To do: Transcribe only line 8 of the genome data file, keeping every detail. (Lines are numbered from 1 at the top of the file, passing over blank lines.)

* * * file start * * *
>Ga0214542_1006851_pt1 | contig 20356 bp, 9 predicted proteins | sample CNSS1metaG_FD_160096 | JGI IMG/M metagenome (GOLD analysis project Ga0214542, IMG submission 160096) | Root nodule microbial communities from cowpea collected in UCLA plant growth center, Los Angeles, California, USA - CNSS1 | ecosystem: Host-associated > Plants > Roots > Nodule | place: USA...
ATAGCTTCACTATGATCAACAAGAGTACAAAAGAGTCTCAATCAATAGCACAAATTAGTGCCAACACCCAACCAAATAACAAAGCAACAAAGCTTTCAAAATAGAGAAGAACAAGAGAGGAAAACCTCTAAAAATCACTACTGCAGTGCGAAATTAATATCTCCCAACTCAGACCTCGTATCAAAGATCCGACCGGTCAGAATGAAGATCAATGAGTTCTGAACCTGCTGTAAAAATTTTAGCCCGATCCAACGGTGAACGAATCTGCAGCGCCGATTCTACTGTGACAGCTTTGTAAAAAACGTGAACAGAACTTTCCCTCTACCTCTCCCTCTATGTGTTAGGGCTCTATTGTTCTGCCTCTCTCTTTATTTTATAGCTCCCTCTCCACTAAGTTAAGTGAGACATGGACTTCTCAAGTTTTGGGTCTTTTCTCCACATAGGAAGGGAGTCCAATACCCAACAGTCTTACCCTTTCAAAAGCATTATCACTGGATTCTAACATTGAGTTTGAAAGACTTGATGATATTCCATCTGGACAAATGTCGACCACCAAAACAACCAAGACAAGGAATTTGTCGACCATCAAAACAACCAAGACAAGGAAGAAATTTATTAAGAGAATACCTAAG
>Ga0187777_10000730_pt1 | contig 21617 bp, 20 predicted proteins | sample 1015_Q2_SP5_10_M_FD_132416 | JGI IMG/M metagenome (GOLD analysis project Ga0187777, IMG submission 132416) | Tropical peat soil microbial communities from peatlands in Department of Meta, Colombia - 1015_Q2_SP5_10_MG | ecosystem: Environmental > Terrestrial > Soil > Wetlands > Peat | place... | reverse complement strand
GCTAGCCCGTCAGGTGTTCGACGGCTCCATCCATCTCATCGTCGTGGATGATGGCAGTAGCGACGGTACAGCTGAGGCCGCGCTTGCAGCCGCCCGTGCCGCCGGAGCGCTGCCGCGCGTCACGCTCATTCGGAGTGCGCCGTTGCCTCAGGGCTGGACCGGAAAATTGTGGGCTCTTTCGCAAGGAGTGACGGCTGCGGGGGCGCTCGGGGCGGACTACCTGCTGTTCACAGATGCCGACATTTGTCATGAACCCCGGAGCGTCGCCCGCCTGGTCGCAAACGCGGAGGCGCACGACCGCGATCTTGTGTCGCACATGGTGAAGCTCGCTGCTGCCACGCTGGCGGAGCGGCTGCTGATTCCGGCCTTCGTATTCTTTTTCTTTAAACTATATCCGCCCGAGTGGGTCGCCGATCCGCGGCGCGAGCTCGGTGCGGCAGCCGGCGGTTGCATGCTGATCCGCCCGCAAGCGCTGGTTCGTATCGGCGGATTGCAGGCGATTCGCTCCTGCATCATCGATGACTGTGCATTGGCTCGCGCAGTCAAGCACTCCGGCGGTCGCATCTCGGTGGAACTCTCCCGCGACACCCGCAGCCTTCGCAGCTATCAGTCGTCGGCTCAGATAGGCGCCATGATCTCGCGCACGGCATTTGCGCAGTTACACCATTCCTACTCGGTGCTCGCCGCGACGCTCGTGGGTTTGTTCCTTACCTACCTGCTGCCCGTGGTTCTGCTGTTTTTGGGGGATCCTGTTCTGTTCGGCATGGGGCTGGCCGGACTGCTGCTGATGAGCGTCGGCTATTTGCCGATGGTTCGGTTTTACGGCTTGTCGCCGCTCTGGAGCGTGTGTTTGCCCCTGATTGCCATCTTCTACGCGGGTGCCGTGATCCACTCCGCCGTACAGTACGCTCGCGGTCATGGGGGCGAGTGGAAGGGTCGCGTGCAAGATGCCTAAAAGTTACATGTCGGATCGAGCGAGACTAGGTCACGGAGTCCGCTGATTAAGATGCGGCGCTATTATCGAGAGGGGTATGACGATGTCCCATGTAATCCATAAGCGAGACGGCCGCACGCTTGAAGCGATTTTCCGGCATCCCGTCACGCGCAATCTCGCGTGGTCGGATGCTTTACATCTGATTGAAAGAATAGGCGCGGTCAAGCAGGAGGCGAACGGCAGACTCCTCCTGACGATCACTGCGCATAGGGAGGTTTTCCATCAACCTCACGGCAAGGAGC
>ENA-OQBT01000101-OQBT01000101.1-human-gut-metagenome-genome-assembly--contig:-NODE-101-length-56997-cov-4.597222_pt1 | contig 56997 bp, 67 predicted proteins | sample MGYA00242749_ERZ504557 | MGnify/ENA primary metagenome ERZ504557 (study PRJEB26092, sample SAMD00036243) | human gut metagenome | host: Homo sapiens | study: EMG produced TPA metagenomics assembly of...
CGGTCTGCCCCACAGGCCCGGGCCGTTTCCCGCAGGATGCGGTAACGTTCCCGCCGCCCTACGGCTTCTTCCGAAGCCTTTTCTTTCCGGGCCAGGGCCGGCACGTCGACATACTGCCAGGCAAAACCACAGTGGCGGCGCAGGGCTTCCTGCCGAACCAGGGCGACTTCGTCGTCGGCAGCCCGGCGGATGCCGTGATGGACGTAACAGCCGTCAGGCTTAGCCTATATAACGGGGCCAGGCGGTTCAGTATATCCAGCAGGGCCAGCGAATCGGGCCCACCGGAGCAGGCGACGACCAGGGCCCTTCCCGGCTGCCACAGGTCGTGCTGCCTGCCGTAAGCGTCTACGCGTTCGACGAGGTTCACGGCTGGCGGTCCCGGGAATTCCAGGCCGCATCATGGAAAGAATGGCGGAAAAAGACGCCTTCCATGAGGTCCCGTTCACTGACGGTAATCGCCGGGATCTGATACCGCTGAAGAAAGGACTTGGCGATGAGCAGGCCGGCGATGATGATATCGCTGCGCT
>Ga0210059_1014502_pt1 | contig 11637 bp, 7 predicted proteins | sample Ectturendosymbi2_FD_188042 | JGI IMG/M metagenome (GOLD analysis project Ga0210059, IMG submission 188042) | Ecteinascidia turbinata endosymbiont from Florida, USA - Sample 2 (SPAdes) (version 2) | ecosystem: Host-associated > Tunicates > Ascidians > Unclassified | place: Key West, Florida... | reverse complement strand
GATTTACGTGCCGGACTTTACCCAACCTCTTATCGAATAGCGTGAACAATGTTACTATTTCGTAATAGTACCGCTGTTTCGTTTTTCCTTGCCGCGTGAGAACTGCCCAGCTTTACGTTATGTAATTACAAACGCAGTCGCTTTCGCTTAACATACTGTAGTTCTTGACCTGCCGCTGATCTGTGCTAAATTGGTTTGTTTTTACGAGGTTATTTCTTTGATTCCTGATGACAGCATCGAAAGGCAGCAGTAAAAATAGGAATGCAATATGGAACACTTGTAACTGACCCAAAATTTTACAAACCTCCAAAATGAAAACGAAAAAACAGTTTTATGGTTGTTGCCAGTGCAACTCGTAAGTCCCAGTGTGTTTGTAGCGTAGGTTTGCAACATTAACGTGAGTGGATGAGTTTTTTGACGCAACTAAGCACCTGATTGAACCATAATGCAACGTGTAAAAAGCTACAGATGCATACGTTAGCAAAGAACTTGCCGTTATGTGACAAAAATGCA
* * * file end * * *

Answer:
GATTTACGTGCCGGACTTTACCCAACCTCTTATCGAATAGCGTGAACAATGTTACTATTTCGTAATAGTACCGCTGTTTCGTTTTTCCTTGCCGCGTGAGAACTGCCCAGCTTTACGTTATGTAATTACAAACGCAGTCGCTTTCGCTTAACATACTGTAGTTCTTGACCTGCCGCTGATCTGTGCTAAATTGGTTTGTTTTTACGAGGTTATTTCTTTGATTCCTGATGACAGCATCGAAAGGCAGCAGTAAAAATAGGAATGCAATATGGAACACTTGTAACTGACCCAAAATTTTACAAACCTCCAAAATGAAAACGAAAAAACAGTTTTATGGTTGTTGCCAGTGCAACTCGTAAGTCCCAGTGTGTTTGTAGCGTAGGTTTGCAACATTAACGTGAGTGGATGAGTTTTTTGACGCAACTAAGCACCTGATTGAACCATAATGCAACGTGTAAAAAGCTACAGATGCATACGTTAGCAAAGAACTTGCCGTTATGTGACAAAAATGCA